- Primary research
- Open Access
Validation of the Italian version of the dissociative experience scale for adolescents and young adults
© The Author(s) 2016
- Received: 1 September 2016
- Accepted: 21 October 2016
- Published: 10 November 2016
The Dissociative Experience Scale for adolescent (A-DES), a 30-item, multidimensional, self-administered questionnaire, was validated using a large sample of American young people sample. We reported the linguistic validation process and the metric validity of the Italian version of A-DES in the Italy.
A set of questionnaires was provided to a total of 633 participants from March 2015 to April 2016. The participants consisted of 282 boys and 351 girls, and their average age was between 18 and 24 years old. The translation process consisted of two consecutive steps: forward–backward translation and acceptability testing. The psychometric testing was applied to Italian students who were recruited from the Italian Public Schools and Universities in Sicily. Informed consent was obtained from all participants at the research. All individuals completed the A-DES. Reliability and validity were tested.
The translated version was validated on a total of 633 Italian students. The reliability of A-DES total is .926. It is composed by 4 subscales: Dissociative amnesia, Absorption and imaginative involvement, Depersonalization and derealization, and Passive influence. The reliability of each subscale is: .756 for dissociative amnesia, .659 for absorption and imaginative involvement, .850 for depersonalization and derealization, and .743 for passive influence.
The Italian version of the A-DES constitutes a useful instrument to measure dissociative experience in adolescents and young adults in Italy.
- Young adults
- Dissociative experience
Dissociation can be defined as a lack of integration of thoughts, feeling, and experiences into the normal stream of consciousness . Putman has identified four categories of dissociation including memory dysfunction, disturbances in identity, passive influence, and absorption . Dissociative memory dysfunctions are a form of amnesia for events, intrusive memories or flashbacks. They include phenomena such as the inability to understand if a memory is an actual event or information obtained by hearing, thinking, or reading about the event. Disturbances in identity include feelings of being more than one person (dissociative identity), distortions in the perceptions of one’s own body (depersonalization), and the inability to remember important personal information (dissociative amnesia). Passive influence involves a feeling that one’s behaviors are caused by a force from within. Absorption refers to a very intense focusing of attention . Dissociative experiences can happen to everyone, but in adolescent populations, they are more common in adolescents populations than in adults population . In recent decades, the progress of technology and internet has come to develop some “side effects”. Zanon et al. showed a possible correlation between the use of the internet, the dissociative experience and the presence of specific personality traits , while Craparo correlated internet addiction with alexithymia and dissociative experience .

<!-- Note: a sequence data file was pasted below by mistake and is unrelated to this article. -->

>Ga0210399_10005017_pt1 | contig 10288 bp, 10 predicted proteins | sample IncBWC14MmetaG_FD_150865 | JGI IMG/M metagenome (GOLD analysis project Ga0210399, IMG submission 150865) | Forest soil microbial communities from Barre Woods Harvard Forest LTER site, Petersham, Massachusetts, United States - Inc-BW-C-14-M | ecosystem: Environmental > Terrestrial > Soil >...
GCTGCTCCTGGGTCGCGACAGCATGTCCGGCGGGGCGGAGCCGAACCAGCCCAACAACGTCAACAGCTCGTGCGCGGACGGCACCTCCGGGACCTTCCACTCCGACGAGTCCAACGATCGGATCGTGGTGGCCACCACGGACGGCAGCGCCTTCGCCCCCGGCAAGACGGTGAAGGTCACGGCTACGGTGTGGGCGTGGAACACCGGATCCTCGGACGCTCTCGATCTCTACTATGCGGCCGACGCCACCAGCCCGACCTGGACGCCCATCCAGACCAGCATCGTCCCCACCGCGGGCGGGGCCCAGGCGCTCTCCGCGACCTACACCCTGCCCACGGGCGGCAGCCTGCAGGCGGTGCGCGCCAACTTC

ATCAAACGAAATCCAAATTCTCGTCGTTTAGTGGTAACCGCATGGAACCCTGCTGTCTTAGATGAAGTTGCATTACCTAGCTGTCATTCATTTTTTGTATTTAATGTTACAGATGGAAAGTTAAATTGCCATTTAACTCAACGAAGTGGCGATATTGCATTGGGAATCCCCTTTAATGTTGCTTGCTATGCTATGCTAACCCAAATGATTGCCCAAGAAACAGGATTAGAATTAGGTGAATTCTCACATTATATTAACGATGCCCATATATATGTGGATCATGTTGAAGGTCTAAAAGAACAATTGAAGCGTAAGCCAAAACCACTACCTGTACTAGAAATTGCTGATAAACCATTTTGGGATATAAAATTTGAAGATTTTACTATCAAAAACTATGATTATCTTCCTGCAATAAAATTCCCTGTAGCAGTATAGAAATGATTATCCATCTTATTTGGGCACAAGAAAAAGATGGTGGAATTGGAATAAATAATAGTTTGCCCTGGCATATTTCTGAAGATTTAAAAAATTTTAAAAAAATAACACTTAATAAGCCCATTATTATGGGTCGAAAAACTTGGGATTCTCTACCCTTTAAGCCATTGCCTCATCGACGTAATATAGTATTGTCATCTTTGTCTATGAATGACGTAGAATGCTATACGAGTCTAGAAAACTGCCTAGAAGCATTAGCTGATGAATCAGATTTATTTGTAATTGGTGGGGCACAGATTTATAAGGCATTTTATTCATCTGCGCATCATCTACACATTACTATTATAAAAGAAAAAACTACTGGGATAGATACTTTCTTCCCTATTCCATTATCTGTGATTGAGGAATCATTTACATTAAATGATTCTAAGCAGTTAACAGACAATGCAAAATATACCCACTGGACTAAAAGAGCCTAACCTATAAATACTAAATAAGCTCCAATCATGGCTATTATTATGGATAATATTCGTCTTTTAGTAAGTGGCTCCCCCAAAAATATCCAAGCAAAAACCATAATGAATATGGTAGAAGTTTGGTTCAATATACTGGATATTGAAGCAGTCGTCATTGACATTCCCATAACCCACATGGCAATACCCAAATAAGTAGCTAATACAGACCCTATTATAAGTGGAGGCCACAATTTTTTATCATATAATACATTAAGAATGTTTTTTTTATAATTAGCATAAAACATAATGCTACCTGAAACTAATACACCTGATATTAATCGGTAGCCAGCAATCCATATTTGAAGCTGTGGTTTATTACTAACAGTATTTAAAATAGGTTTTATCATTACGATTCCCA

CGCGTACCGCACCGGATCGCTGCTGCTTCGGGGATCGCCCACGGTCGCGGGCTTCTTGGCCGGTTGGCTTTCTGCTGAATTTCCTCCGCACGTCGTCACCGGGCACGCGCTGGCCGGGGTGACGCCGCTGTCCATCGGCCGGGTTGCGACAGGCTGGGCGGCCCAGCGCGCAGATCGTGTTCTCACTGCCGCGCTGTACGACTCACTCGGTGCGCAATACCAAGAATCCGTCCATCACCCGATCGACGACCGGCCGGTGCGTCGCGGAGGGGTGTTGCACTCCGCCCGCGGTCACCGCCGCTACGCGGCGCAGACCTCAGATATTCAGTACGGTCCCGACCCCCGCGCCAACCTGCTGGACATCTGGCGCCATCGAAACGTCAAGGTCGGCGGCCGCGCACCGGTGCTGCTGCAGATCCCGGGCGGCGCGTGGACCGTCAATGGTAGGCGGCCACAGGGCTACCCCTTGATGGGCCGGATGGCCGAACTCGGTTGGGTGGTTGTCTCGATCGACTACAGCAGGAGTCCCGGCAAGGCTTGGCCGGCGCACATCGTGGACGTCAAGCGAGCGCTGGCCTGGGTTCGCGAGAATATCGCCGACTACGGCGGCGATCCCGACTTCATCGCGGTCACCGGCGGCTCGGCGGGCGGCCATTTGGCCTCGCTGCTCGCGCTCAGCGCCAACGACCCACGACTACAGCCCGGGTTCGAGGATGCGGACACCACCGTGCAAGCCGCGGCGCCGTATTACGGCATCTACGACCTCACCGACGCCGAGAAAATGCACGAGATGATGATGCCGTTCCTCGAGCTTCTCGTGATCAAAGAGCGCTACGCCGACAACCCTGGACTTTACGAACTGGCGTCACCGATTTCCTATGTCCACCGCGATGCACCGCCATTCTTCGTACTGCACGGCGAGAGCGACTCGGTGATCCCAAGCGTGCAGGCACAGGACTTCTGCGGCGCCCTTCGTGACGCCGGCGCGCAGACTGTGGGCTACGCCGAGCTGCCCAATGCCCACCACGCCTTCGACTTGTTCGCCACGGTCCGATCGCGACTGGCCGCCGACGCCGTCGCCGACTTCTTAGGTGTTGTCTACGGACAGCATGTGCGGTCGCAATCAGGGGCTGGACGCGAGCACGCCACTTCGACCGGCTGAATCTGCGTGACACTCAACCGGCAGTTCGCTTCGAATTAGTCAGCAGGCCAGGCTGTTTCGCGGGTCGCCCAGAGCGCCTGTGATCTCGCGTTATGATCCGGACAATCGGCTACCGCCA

We report the linguistic validation process and the metric validity of the Italian version of the A-DES in the Italy.
Participants were randomly selected from Italian Public High Schools and University in Sicily. Participants in the High Schools were selected after the informed consent granted by the head teacher, and the questionnaires were administered during regular classes. Participants from University were contacted in various study rooms. Informed consent was obtained from all participants at the research.
The following parameters were collected from the students: gender, age, school or university, main use of smartphones.
Dissociative experience scale
The A-DES is a well-validated specific questionnaire for adolescents with dissociative symptoms in USA  that includes 30 questions describing memory dysfunctions, disturbances in identity, passive influence, and absorption . Each item presents a statement in the first person form (e.g., “My body feels as if it doesn’t belong to me”). Under each of these statements, subjects mark the frequency of these experiences on a scale from 0 to 10 with 0 labeled “never” and 10 labeled “always”. The Total of A-DES scores are equal to the mean of all item scores. Subscale scores can also be calculated in four areas: dissociative amnesia (items 2, 5, 8, 12, 15, 22 and 27), absorption and imaginative involvement (items 1, 7, 10, 18, 24 and 28), depersonalization and derealization (items 3, 6, 9, 11, 13, 17, 20, 21, 25, 26, 29, and 30), and passive influence (items 4, 14, 6, 9 and 23) .